Frequently Asked Questions

What is the evidence behind Lift for Life?

The size of our muscles decreases as we grow older. This loss of muscle mass is called sarcopenia.

The design and delivery of Lift for Life as a structured and coached program is unique in that it specifically targets the improvement and maintenance of muscle mass (hypertrophy). Moderate to high-intensity strength training (that is; lifting a weight that you can only lift 8-10 times) makes the muscles work harder, get stronger and use up more glucose for energy, which over time builds up greater insulin sensitivity and glucose tolerance.

Research indicates improvements in blood glucose levels of 7% in 3 months and up to 14% improvements after 6 months on a structured strength training program.

What are the health benefits for participants?

Through Lift for Life patricipants can work towards reaching any of the following goals:

  • better diabetes control
  • increased muscle strength and tone
  • a healthier weight
  • stronger bones
  • improved flexibility, balance and posture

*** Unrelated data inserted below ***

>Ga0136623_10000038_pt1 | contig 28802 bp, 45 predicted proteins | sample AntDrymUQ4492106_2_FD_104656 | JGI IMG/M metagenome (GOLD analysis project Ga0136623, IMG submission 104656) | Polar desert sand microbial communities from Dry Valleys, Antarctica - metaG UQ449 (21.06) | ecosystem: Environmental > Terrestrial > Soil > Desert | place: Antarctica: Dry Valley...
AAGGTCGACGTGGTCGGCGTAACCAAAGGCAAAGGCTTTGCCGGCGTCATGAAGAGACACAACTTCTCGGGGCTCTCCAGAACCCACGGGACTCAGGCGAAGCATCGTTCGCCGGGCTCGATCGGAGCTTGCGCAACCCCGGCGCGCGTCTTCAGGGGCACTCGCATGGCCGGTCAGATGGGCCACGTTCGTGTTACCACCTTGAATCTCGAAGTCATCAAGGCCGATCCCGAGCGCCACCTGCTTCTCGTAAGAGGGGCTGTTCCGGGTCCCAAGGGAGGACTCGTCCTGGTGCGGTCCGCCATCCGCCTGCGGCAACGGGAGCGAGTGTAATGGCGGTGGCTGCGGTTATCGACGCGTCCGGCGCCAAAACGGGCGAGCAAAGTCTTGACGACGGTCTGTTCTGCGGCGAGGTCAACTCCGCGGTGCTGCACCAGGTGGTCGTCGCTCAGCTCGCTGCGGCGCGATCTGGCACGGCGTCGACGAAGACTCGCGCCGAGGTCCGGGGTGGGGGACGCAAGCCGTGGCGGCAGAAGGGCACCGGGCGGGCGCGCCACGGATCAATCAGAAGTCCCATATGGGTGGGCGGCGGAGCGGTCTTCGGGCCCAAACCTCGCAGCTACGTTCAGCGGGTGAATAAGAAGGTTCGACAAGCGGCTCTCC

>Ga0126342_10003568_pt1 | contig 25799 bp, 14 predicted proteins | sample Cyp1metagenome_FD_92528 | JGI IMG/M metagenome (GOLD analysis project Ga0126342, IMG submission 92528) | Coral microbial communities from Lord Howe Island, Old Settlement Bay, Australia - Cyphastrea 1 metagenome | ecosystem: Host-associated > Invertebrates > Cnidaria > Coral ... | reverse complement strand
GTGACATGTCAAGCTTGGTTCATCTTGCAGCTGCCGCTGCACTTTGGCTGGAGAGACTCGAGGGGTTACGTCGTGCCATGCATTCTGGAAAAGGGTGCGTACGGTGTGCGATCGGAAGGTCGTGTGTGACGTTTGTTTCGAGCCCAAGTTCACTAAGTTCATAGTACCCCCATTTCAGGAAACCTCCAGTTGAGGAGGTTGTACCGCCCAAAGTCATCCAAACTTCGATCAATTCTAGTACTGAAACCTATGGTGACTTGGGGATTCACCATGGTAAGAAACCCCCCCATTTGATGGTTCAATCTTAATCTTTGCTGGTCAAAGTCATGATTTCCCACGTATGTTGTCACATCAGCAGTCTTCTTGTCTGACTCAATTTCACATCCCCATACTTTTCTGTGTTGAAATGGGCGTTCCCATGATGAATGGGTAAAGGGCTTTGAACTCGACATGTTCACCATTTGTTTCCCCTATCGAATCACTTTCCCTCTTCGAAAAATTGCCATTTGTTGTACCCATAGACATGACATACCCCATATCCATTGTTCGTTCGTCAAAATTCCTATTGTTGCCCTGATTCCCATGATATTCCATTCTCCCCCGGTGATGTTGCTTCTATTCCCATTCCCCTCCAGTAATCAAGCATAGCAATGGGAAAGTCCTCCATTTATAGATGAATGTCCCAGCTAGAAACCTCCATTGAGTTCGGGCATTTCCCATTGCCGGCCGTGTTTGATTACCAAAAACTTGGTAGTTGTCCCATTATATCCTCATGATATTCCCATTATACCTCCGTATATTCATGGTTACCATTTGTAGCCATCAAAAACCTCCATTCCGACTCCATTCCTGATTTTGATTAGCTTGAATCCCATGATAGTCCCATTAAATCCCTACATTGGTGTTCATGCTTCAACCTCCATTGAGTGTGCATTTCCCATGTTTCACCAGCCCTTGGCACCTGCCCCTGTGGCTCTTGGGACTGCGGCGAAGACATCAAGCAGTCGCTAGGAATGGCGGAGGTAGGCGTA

• improved mood and increased energy

Lift for Life is about improving your quality-of-life and being able to do the things you want to do. Activities like gardening or shopping, can become easier once you start your program.

How often does my Accredited Trainer need to get re-accredited?

Lift for Life Trainers are accredited for 2 years after attending a 2-day training workshop and completing the required assessments. In order to maintain Lift for Life accreditation after this two year period, all trainers are required to complete a re-accreditation task. See the Trainer Re-accreditation page for more information.

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News More News

1/10/2016

Less than 1 in 5 Australia's don't meet strength training guidelines

Only 9% - 19% of Australian adults meet the muscle strengthening activity guidelines. This is the latest from a study by Dr Jason Bennie of Victoria University's Institute of Sport, Exercise and Active Living, and his co-authors of the FIT & WELL Study, partly funded by Fitness Australia. Read more

1/08/2016

Prescribing of exercise interventions for management of chronic conditions

A recently published paper says that exercise has been shown to be beneficial in the treatment of many chronic conditions. Mortality benefits from exercise are similar to pharmacologic interventions for secondary prevention of coronary heart disease and diabetes. Read more